A couple of years later, my older brother began road racing, and I became a racetrack rat. We spent many weekends wandering to several tracks in Ontario-Harewood, Mosport and eventually Shannonville. These were the early years of two-stroke domination, of Kawasaki green and 750 two-stroke triples, of Yvon Duhamel's cat-and-mouse games and the artistry of Steve Baker.
Eventually, I started to pursue interests other than the race track. I got my motorcycle license and began wandering the back roads on my own. I found myself stopping along side roads if I saw a rider sitting alone, just checking to see if I could be of help. And I continued to wave to each biker I saw.
But I remained confused as to why some riders never waved back. It left me with almost a feeling of rejection, as if I were reaching to shake someone's hand but they kept their arm hanging by their side.
I began to canvass my friends about waving. I talked with people I met at bike events, asking what they thought. Most of the riders told me they waved to other motorcyclists and often initiated the friendly air handshake as they passed one another.
I did meet some riders, though, who told me that they did not wave to other riders because they felt that they were different from other bikers. They felt that they were "a breed apart." One guy told me in colorful language that he did not "wave to no wusses.'' He went on to say that his kind of bikers were tough, independent, and they did not require or want the help of anyone, whether they rode a bike or not.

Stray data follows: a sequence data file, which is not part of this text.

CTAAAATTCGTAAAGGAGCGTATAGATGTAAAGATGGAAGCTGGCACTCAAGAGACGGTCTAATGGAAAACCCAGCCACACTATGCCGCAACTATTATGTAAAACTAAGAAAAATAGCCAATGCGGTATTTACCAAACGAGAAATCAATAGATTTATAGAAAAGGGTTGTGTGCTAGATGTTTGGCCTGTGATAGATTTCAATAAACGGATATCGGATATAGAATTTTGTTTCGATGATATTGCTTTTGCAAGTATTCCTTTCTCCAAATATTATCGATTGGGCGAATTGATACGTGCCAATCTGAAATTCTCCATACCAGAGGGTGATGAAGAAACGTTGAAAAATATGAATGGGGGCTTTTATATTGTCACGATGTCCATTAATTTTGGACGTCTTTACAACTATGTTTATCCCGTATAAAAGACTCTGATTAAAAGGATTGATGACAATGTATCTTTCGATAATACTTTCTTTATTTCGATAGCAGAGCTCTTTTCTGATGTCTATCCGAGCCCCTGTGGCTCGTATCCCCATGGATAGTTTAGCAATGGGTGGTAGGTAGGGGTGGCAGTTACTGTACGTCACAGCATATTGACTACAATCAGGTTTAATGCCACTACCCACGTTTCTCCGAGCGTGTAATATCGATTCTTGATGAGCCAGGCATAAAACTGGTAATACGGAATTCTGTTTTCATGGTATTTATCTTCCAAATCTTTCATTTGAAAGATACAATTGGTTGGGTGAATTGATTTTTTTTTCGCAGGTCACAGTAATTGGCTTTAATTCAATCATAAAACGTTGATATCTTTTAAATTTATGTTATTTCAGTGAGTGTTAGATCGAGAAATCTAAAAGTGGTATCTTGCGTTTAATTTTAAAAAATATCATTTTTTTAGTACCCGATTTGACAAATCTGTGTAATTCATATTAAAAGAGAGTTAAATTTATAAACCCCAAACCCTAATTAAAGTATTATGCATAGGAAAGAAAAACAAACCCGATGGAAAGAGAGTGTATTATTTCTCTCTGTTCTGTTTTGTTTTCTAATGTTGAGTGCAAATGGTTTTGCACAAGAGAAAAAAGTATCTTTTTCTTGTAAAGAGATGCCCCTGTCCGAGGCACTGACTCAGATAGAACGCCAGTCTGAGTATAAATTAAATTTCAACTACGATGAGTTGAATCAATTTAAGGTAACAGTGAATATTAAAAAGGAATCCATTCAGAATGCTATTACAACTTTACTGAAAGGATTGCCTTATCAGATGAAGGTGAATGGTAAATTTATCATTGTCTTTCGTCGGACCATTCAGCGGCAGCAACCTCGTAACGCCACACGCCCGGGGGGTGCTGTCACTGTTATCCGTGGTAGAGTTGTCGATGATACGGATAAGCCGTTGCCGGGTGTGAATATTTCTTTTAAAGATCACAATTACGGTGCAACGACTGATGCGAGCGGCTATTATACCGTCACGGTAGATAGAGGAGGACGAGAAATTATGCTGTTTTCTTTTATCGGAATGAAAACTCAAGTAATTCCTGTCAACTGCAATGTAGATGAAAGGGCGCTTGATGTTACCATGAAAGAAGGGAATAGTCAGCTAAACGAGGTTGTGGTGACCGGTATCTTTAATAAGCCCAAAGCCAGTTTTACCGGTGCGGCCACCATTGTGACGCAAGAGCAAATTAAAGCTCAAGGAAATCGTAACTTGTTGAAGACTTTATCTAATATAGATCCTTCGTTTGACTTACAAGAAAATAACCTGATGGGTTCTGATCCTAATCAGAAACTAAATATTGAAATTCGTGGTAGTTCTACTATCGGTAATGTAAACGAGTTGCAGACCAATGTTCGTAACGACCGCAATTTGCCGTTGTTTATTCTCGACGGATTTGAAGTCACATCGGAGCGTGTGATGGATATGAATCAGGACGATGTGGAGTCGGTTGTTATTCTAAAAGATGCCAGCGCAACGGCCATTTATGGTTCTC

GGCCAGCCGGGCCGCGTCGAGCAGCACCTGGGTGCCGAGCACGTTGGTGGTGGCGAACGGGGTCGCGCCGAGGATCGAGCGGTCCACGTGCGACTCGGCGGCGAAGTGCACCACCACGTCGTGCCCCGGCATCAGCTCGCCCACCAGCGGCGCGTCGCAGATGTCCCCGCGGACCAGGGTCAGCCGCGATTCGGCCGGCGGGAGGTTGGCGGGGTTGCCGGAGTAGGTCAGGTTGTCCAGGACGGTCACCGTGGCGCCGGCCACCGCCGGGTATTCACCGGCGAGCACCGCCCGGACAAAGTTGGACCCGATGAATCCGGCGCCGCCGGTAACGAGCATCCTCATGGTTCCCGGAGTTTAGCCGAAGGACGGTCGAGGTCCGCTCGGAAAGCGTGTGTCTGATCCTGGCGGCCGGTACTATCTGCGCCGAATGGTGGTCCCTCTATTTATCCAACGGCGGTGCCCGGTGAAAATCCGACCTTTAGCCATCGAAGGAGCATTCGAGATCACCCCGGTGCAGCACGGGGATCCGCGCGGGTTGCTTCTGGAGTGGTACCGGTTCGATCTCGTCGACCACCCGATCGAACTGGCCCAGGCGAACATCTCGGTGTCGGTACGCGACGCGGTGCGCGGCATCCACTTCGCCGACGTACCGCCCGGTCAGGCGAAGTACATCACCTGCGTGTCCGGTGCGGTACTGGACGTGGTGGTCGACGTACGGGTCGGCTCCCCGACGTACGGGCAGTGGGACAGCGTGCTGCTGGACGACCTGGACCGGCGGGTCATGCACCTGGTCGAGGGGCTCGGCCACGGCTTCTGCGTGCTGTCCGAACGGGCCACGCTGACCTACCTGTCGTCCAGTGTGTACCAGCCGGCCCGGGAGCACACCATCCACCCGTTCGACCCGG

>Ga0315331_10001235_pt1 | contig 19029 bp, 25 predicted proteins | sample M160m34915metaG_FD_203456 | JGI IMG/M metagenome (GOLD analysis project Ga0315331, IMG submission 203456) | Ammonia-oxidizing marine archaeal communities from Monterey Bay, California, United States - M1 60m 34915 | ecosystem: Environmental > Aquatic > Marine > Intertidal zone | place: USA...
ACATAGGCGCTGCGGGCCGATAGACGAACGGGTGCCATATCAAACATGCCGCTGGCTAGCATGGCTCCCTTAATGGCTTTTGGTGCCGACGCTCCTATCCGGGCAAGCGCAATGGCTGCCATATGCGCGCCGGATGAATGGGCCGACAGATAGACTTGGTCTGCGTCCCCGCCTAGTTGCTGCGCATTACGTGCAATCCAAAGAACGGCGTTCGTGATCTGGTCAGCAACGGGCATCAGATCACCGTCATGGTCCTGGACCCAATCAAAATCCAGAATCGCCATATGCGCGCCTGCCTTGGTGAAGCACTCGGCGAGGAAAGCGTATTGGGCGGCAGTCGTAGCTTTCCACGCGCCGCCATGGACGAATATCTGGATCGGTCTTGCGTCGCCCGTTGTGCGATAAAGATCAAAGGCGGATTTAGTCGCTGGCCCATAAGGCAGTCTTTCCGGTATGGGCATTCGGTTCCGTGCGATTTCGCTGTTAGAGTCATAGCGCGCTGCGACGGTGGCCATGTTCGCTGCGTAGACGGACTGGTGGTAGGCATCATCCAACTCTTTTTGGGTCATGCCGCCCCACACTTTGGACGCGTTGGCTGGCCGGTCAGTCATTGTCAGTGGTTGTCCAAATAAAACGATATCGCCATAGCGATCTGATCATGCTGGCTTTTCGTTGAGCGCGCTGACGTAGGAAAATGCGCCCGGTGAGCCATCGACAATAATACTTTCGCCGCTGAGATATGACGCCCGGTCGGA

I suspected that there were some people who bought a bike because they wanted to purchase an image of being tougher, more independent, a not-putting-up-with-anyone's-crap kind of person, but I did not think that this was typical of most riders.
People buy bikes for different reasons. Some will be quick to tell you what make it is, how much they paid for it, or how fast it will go. Brand loyalty is going to be strong for some people whether they have a Harley, Ford, Sony, Nike or whatever. Some people want to buy an image and try to purchase another person's perception of them. But it can't be done. They hope that it can, but it can't.
Still, there is a group of people who ride bikes who truly are a "breed apart." They appreciate both the engineering and the artistry in the machines they ride. Their bikes become part of who they are and how they define themselves to themselves alone.
They don't care what other people think. They don't care if anyone knows how much they paid for their bike or how fast it will go. The bike means something to them that nothing else does. They ride for themselves and not for anyone else. They don't care whether anyone knows they have a bike. They may not be able to find words to describe what it means to ride, but they still know.
They might not be able to explain what it means to feel the smooth acceleration and the strength beneath them. But they understand.
These are the riders who park their bikes, begin to walk away and then stop. They turn and took back. They see something when they look at their bikes that you might not. Something more complex, something that is almost secret, sensed rather than known. They see their passion. They see a part of themselves.